After the hole has been drilled, the pipeline’s pipe is pulled through the hole. Silt fences and grass bale retaining walls prevent any mud/clay/rock from being washed into the river. There is nothing from the pipeline construction itself that might get into the river. The material removed from the drill hole is carefully dammed and hauled away.

After the pipeline crossing is in place, it is carefully inspected, multiple times by mechanical means as well as with electronic instrumentation capable of detecting microscopic imperfection, for any damage that might have occurred as it was pulled under the river. It is important to remind ourselves that the pipeline in question is made from high quality steel, carefully engineered to exact specifications, far superior to the steel that might be used in your automobile or the floor beams that support your house floor.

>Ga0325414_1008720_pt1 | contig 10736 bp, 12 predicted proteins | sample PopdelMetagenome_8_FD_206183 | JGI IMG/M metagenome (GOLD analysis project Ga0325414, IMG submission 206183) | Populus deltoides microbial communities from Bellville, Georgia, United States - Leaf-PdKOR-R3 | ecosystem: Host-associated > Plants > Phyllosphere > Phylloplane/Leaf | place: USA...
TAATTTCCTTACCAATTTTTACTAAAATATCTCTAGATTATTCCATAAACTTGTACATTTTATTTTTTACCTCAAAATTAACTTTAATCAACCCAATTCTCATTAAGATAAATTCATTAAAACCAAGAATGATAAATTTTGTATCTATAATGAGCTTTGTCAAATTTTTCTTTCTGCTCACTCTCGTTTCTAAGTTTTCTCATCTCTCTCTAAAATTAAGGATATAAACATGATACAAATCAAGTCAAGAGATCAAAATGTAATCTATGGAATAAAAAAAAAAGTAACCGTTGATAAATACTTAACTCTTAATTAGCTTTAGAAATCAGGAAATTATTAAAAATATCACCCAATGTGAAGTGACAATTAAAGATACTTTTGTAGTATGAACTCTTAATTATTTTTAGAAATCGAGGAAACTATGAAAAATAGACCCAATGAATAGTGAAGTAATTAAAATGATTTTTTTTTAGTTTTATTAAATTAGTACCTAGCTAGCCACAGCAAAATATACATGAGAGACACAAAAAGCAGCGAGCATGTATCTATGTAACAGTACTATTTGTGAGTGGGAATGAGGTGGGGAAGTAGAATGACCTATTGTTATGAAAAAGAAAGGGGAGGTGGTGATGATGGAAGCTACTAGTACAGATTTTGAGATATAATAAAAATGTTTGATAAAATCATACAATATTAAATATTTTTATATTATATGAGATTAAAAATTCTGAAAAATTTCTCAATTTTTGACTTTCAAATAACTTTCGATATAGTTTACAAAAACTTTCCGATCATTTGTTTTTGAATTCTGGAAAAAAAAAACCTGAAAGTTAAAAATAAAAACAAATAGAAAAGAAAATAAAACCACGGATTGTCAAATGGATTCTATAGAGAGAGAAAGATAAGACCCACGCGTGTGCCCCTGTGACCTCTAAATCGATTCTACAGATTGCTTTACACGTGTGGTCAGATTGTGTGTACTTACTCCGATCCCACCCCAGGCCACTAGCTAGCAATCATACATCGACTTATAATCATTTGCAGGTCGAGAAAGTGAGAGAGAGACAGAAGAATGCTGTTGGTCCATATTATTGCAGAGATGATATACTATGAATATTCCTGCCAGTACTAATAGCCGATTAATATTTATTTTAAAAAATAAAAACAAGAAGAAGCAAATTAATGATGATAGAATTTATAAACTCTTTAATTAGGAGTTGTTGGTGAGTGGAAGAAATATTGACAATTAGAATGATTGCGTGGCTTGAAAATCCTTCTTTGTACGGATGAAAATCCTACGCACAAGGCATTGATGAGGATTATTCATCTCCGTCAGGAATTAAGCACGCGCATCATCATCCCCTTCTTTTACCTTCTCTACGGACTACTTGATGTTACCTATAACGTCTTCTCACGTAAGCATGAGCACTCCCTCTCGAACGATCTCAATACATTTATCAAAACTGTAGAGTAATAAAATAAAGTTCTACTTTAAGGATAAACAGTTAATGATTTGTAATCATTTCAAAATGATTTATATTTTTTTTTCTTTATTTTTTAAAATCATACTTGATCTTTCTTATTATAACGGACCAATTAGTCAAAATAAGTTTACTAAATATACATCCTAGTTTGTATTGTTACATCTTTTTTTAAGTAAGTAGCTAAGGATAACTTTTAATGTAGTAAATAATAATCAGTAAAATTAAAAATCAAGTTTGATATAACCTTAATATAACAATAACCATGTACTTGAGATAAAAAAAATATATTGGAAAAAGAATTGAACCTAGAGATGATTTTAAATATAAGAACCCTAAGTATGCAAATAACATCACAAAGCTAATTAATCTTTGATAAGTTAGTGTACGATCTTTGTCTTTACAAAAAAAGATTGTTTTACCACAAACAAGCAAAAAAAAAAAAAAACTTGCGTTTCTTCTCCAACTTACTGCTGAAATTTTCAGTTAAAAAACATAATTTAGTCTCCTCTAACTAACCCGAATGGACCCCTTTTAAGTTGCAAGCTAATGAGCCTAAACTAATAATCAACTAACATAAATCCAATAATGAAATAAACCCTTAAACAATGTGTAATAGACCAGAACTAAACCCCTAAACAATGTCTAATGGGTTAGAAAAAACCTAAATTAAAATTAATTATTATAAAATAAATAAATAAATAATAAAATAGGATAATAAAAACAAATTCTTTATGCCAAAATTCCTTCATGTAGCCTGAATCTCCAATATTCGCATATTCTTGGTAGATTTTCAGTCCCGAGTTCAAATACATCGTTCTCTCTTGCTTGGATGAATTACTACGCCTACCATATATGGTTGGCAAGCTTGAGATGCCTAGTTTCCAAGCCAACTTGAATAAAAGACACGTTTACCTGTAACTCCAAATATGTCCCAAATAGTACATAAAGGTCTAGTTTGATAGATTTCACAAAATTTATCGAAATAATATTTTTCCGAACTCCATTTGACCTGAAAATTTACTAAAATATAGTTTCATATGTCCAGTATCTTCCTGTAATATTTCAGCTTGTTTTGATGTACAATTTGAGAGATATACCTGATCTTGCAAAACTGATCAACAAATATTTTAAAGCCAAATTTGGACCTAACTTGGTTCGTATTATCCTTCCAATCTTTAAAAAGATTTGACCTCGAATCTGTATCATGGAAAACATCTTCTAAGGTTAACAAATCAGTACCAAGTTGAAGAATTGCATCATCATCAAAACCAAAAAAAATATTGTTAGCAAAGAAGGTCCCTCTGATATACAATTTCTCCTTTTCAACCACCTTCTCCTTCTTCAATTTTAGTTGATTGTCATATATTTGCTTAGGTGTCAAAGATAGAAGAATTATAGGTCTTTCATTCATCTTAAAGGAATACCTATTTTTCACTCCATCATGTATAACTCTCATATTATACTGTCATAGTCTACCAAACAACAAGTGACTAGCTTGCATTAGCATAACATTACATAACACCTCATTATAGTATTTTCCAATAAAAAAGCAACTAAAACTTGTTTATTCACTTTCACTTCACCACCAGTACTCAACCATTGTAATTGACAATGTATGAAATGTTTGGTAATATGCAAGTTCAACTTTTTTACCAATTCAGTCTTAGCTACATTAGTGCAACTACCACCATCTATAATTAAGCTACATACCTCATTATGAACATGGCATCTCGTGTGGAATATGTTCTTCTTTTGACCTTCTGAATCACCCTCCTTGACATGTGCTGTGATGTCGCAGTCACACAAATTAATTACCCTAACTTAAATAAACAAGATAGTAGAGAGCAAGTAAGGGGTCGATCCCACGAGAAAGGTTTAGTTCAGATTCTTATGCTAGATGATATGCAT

It is also useful to realize that the pipeline itself has a wall thickness of ¾ inch. Simply put, you could fire at it all day with your deer rifle to no effect. In addition, the steel is encased with two separate layers of hardened epoxy to protect it from corrosion. This epoxy coating is continuously monitored during operation of the pipeline to ensure unbroken electrical isolation from the surrounding clay/rock.

But as noted earlier, anything built by man can be broken. Perhaps a terrorist might anchor a pontoon boat over the pipeline, lower a large shaped charge explosive device capable of penetrating through the 100 feet of rock, clay and water and crack the pipeline releasing the crude oil being transported into the river. In such a case, self-contained automatic shutoff valves on either side of the river would slam shut, isolating the pipe crossing the river and stopping oil inflow within seconds.